Here I have added additional photos to the ones I have chosen for my Sydney Daily Blog.
Stoic and silent, these markers endure to tell the tale. You've captured a haunted essence of beautiful tragedy.
I've always loved to look at graves. This looks like a great place.
War graves. I looked at the photos and saw the names. Those were once real living people who found themselves at that moment in time when their life on earth came to an end. Did they think, "Mother!" Or, did they yell-out to their mother for help. So many do. What a waste of living beings to slaughter them in wars. It is a shame and perhaps a mortal sin that people are not able to get along in this world in peace. It makes me wonder if they will be warlike in Heaven or Hell or wherever the war-mongers end up.Your photographs captured a sensitive place reserved for fallen heros. I think you did a magnificent job with a touchy subject and I thank you for your work. Beautiful. Brookville Daily Photo
interesting how they put the insignia on top and the cross or other religious symbol on the bottom.in the US, it's the other way around...religious symbols always in the more prominent location on top than the assignment contingent or the war name designation. wonder who made that decision and what it all means?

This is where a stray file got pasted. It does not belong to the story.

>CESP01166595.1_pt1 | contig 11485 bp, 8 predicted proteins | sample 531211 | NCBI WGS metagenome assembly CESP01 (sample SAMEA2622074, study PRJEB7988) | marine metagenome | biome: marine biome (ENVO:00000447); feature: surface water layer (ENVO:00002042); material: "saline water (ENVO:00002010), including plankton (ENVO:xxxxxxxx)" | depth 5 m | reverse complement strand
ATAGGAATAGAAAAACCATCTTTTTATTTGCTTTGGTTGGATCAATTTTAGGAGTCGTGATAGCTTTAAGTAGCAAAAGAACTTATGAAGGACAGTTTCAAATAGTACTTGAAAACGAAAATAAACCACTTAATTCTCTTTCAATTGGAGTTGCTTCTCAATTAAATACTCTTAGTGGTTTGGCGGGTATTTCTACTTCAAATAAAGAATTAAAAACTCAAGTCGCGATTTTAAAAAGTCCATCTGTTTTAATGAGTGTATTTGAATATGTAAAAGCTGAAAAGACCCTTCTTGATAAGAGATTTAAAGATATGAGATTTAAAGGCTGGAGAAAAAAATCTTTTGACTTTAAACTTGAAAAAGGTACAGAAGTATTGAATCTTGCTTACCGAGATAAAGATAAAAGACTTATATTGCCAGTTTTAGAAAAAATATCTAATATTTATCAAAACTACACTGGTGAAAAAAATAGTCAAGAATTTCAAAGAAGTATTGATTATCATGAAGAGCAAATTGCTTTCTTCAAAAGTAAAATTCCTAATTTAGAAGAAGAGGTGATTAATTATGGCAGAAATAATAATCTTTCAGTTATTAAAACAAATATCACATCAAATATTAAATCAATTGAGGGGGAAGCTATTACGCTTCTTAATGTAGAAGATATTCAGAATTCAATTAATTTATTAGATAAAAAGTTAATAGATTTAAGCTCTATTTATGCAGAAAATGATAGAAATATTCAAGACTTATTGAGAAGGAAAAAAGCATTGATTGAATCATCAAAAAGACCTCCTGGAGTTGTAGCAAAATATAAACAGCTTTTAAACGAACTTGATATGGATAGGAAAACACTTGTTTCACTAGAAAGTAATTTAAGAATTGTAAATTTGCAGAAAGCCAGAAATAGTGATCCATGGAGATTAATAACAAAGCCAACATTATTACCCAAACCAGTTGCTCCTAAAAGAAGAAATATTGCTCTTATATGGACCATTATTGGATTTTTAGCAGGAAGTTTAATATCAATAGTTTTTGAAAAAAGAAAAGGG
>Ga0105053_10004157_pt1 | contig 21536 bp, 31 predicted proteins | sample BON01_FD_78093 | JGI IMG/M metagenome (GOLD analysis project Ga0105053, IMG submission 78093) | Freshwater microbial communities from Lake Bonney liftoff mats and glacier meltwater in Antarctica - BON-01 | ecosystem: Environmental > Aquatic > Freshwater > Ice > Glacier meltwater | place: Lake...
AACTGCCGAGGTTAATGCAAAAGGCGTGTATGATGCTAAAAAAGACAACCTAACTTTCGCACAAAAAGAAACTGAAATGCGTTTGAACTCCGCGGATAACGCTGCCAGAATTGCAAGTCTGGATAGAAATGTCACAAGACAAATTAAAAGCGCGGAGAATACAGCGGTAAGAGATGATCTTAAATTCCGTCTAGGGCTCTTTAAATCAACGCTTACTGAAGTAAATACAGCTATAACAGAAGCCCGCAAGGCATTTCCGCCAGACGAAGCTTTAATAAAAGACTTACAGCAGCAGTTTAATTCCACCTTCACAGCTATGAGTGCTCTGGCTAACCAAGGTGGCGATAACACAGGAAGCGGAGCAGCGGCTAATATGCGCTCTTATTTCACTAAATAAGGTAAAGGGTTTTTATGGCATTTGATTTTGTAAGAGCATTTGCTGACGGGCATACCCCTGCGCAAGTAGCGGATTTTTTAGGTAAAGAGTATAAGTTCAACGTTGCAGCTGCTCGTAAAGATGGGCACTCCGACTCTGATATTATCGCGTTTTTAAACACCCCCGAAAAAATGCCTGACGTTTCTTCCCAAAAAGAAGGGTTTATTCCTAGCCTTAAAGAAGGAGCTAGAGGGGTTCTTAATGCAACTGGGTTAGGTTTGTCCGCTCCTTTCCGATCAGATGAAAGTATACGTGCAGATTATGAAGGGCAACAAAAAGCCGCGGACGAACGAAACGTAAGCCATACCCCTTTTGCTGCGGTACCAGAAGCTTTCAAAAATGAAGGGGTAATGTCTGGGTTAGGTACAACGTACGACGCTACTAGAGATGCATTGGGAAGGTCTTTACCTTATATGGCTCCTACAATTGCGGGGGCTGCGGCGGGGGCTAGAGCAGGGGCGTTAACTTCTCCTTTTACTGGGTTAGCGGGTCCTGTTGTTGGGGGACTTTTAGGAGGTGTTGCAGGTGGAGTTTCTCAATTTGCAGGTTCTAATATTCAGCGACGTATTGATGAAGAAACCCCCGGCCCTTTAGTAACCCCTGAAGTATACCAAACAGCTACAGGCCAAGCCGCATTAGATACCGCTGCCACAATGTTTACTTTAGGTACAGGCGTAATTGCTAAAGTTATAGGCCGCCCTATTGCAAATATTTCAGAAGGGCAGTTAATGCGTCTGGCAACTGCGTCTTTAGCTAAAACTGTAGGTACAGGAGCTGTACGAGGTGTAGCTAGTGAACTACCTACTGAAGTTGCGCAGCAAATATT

James - you don't seem to have a Blogger profile, so I couldn't reply directly to you. I have only just read these comments now (sorry!)Anyway, there is a bit about the design of the graves and headstones here: http://www.welikesheep.com/archives/2004/08/why_i_hate_san.htmlIt doesn't answer your question, however. And this, the official War Graves Commission site is really interesting: http://www.cwgc.org/content.asp?menuid=2&submenuid=10&id=10&menuname=Architecture&menu=sub
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